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Goldman Sachs expects rejection of SEC plan to raise 13F reporting threshold

Chuck Mikolajczak
·2 min read

By Chuck Mikolajczak

NEW YORK, Oct 19 (Reuters) - A plan by the Securities and Exchange Commission (SEC) to lift the reporting threshold for a minimum of assets under management from $100 million to $3.5 billion has been soundly rejected by the public, according to Goldman Sachs.

A 13F filing is a quarterly report required to be submitted by all institutional investment managers within 45 days of the end of a calendar quarter that discloses their equity holdings.

As the public comment period for the rule has recently ended, Goldman reviewed the 2,262 letters filed with the SEC and found 99% of those to be opposed to the changes, with only 24 in favor.

According to Goldman Sachs, if the new rule were to be adopted the number of hedge funds required to disclose their long stocks positions would be cut by 89%.

However, the firm now expects the proposal to be withdrawn given the stiff opposition, which included submissions by "one of the five SEC Commissioners, the Chair of the House of Representatives Financial Services Committee, the CFA Institute, the Business Roundtable, the Investment Company Institute, NYSE, and Nasdaq, along with many companies."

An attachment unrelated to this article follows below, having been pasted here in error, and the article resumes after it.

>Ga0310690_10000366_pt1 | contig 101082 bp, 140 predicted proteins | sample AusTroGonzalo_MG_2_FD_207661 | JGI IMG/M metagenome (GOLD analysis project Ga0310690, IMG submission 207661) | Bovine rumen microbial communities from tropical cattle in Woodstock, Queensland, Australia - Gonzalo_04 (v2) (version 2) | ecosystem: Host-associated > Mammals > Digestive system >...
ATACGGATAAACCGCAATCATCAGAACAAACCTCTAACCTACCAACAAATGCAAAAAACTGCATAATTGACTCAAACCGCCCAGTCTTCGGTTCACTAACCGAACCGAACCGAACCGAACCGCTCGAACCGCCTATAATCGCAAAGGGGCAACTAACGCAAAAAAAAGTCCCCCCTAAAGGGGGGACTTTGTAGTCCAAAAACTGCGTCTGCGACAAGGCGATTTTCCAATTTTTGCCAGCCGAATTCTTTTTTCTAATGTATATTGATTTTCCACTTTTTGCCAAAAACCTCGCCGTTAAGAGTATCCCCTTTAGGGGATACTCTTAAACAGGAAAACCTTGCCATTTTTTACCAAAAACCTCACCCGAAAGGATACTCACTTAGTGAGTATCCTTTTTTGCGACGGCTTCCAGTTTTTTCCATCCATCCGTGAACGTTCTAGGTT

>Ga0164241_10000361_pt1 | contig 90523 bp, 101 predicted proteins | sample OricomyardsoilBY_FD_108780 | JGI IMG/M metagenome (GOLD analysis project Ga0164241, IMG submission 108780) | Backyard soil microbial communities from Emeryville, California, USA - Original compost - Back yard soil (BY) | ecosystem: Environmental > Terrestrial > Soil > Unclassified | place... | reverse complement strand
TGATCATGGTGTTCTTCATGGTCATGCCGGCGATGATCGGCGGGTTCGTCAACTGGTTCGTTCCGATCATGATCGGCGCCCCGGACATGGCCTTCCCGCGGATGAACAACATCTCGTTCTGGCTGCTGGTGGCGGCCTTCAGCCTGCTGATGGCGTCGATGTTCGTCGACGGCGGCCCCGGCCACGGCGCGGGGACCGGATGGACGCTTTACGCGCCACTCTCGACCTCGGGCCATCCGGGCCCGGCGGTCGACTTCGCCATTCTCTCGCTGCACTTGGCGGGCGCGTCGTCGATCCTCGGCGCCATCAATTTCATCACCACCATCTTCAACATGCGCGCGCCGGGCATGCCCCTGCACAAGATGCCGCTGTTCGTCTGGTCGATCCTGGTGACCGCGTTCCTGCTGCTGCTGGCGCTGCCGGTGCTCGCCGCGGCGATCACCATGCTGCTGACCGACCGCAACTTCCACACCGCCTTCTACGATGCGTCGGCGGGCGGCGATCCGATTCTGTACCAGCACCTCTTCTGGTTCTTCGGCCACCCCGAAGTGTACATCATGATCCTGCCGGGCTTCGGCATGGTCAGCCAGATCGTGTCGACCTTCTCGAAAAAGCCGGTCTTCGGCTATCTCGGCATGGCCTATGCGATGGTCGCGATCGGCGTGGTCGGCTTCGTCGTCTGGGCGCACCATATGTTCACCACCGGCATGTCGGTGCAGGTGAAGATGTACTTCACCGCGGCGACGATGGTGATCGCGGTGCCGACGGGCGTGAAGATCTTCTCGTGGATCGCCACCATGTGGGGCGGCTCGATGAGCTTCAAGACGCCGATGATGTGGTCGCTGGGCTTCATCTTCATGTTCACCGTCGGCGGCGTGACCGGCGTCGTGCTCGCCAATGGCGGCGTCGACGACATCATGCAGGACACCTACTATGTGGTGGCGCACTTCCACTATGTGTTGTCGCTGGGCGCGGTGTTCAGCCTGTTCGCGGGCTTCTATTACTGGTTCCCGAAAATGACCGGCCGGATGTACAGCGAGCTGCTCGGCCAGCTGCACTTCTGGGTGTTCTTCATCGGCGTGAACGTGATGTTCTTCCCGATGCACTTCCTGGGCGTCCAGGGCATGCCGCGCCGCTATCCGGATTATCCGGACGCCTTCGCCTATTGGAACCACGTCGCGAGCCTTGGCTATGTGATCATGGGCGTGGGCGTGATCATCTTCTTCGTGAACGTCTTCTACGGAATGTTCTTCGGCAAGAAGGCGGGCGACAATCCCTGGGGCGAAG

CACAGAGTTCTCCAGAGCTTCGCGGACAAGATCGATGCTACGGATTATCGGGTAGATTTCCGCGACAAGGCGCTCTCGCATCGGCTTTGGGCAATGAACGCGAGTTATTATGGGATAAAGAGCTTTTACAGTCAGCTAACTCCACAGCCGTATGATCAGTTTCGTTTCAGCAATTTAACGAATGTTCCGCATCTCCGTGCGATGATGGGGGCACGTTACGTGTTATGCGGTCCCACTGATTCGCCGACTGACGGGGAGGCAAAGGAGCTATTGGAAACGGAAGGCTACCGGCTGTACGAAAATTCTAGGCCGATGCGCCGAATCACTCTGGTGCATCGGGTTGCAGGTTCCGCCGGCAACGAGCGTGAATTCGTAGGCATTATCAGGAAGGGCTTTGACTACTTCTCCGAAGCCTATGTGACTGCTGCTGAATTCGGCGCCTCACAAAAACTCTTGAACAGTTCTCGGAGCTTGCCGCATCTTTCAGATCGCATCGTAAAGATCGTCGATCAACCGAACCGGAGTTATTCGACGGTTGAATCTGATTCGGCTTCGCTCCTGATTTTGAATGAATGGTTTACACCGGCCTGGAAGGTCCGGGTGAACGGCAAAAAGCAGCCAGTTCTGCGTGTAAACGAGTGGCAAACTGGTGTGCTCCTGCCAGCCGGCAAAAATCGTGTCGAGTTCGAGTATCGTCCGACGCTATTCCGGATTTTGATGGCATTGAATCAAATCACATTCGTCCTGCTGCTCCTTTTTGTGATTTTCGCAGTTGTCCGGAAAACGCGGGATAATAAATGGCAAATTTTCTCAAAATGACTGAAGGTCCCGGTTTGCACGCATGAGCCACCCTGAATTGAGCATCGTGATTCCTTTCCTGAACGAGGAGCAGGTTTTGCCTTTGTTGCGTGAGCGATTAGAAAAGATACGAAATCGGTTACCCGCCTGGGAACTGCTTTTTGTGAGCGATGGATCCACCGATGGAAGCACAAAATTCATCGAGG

Goldman said it has used the data disclosed in 13F filings since 2007 to help identify crowded positions along with portfolio and market concentration risk.

Should the proposal be installed, the new threshold would go into effect with positions at year-end, which would require those positions held on Sept. 30 to be filed by Nov. 15.

Goldman noted that in an unusual move, SEC Commissioner Allison Herren Lee released a statement of her own against the proposed change, alongside the public comments.

In a prior note in August, Goldman said the proposed requirement was justified as "the assets covered under the new threshold would reflect proportionally the same market value as $100 million represented in 1975." In addition, the firm said it amounted to regulatory relief related to compliance costs. (Reporting by Chuck Mikolajczak; Editing by Andrea Ricci)